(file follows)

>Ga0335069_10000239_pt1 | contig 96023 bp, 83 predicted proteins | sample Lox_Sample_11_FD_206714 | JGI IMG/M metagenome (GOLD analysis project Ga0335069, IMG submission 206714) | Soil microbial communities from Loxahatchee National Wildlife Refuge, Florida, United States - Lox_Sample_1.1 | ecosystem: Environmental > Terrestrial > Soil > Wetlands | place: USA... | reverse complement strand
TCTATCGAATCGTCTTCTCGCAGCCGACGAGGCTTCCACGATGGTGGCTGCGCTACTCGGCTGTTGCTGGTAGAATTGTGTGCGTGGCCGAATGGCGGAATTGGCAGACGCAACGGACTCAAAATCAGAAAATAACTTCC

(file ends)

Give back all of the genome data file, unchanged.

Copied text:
>Ga0335069_10000239_pt1 | contig 96023 bp, 83 predicted proteins | sample Lox_Sample_11_FD_206714 | JGI IMG/M metagenome (GOLD analysis project Ga0335069, IMG submission 206714) | Soil microbial communities from Loxahatchee National Wildlife Refuge, Florida, United States - Lox_Sample_1.1 | ecosystem: Environmental > Terrestrial > Soil > Wetlands | place: USA... | reverse complement strand
TCTATCGAATCGTCTTCTCGCAGCCGACGAGGCTTCCACGATGGTGGCTGCGCTACTCGGCTGTTGCTGGTAGAATTGTGTGCGTGGCCGAATGGCGGAATTGGCAGACGCAACGGACTCAAAATCAGAAAATAACTTCC